These 5 Trucks Are Driving America’s Pickup Recovery
For anyone following the automotive market throughout the year, this bit of news should come as no surprise — industry experts and observers are anticipating that the pickup market will break 2 million units sold for 2013 for the first time since 2007.
That number is significant because although it will be the best year for the segment in the past six years, it still falls roughly 1 million shy of the “normal” pre-recession pickup sales climate. USA Today notes that the Edmunds prediction is fairly safe; last year’s tally passed 1.9 million, and truck sales are booming this year.
However, it also suggests that as fuel costs continue to creep north, sales of pickups — which fall along the bottom rungs for fuel economy — have seen little deterrence from pricer fuel, as the enormous amount of pent-up demand from 2007 through 2011 continues to pour out. Edmunds.com analyst Michelle Krebs cites “stronger housing and construction markets” as well as “flourishing energy and agricultural sectors,” USA Today points out.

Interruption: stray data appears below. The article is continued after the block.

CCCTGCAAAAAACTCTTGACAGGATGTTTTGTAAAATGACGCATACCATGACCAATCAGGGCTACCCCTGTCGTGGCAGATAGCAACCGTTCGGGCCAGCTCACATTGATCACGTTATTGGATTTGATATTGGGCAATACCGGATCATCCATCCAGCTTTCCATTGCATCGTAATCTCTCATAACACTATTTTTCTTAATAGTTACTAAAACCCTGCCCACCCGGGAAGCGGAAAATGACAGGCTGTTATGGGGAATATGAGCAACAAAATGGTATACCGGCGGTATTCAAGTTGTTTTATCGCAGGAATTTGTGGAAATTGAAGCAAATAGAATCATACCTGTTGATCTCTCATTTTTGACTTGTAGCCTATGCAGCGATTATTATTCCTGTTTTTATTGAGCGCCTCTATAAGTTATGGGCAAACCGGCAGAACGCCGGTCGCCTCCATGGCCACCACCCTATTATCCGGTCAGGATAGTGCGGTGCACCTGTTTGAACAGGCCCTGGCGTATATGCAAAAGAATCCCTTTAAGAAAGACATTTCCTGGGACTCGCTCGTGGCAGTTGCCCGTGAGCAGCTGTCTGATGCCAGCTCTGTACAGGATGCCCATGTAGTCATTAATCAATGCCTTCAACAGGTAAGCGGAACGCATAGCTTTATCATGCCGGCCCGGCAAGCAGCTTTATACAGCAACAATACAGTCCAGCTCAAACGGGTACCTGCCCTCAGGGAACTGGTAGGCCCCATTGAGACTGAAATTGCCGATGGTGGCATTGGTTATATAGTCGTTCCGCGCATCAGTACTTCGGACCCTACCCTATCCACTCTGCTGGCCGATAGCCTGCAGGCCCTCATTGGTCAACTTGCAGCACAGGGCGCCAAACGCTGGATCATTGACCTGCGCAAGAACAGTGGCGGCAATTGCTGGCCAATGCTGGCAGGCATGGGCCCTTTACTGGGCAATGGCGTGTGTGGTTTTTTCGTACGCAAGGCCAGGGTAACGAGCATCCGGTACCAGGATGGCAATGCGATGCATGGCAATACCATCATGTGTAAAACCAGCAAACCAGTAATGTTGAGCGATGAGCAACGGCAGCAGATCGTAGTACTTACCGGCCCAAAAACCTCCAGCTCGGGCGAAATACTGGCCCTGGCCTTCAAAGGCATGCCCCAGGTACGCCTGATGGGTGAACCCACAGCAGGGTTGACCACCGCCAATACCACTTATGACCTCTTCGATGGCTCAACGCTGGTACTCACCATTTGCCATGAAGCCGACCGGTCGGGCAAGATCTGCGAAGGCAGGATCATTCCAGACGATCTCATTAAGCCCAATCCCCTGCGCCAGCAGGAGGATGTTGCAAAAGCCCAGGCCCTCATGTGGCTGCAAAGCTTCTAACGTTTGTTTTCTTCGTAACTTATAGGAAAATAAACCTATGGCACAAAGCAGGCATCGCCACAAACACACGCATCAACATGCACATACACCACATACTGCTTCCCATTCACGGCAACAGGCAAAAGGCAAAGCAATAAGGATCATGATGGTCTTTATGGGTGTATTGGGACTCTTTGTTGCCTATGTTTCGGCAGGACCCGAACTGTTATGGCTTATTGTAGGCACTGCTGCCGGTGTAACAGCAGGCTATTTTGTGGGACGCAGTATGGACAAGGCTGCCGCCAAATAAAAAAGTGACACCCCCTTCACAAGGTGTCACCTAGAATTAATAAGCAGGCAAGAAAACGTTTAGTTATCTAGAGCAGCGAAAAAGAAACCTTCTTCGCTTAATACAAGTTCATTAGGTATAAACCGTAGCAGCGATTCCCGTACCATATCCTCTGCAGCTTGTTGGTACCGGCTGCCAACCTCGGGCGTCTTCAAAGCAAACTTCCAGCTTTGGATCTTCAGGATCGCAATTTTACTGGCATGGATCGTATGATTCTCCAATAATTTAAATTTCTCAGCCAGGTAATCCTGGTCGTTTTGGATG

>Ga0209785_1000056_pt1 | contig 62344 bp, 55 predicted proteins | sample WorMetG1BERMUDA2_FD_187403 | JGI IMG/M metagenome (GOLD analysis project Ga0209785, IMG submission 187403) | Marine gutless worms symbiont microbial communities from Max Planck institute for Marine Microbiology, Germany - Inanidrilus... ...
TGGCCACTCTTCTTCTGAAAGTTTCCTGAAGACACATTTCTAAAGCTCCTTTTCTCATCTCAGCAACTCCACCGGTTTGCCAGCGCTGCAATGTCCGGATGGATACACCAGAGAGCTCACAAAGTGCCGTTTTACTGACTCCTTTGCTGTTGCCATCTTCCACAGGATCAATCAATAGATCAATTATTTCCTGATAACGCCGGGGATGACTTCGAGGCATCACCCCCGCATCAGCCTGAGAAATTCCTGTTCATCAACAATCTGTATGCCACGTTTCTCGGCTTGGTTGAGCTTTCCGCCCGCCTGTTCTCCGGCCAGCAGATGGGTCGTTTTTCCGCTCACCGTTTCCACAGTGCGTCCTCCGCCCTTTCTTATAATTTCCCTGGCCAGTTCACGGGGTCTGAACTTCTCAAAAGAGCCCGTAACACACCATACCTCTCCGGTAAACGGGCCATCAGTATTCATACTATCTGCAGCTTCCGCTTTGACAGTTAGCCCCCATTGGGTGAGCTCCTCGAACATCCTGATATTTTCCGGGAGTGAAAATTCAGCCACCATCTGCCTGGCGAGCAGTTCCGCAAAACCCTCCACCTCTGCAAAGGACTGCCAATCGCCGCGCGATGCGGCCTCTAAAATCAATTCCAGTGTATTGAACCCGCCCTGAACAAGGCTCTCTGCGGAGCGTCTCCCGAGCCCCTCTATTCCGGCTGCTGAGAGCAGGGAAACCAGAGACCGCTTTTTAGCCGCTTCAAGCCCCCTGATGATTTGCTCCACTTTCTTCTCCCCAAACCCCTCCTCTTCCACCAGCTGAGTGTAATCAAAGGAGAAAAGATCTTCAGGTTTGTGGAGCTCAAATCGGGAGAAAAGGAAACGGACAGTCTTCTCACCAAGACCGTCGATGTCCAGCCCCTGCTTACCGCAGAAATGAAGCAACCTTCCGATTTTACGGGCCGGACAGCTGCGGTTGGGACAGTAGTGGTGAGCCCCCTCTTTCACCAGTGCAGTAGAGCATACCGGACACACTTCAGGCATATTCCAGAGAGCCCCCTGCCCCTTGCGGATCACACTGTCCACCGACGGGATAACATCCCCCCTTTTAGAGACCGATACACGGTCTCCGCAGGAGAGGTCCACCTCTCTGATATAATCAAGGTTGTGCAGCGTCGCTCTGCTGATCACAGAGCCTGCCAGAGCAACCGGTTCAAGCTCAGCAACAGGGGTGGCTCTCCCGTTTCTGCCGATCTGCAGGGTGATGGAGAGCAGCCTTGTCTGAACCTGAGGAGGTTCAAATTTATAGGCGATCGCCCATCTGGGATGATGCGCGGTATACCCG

And that’s beneficial for the manufacturers, too, as pickups offer some of the highest margins in the industry. As per tradition, Ford’s (NYSE:F) F-Series has dominated the sales game, routinely ranking as the No. 1 vehicle sold in the U.S. — not truck, but vehicle. Recent refreshes, redesigns, and all-around improvements have seen the pickup market at large become increasingly competitive and successful.
Here are the five trucks that are driving this year’s sales performance. As a note, these trucks are not ranked in any way or by any criteria.
1. Toyota Tundra
With a more aggressive, bold appearance, the refreshed Toyota (NYSE:TM) Tundra “addresses most areas that either caused owners to complain or caused shoppers not to buy, such as cheap-looking and -feeling interior,” USA Today notes. Rumors are circulating that Toyota may also be exploring the notion of putting a Cummins-sourced diesel engine on the menu, as well.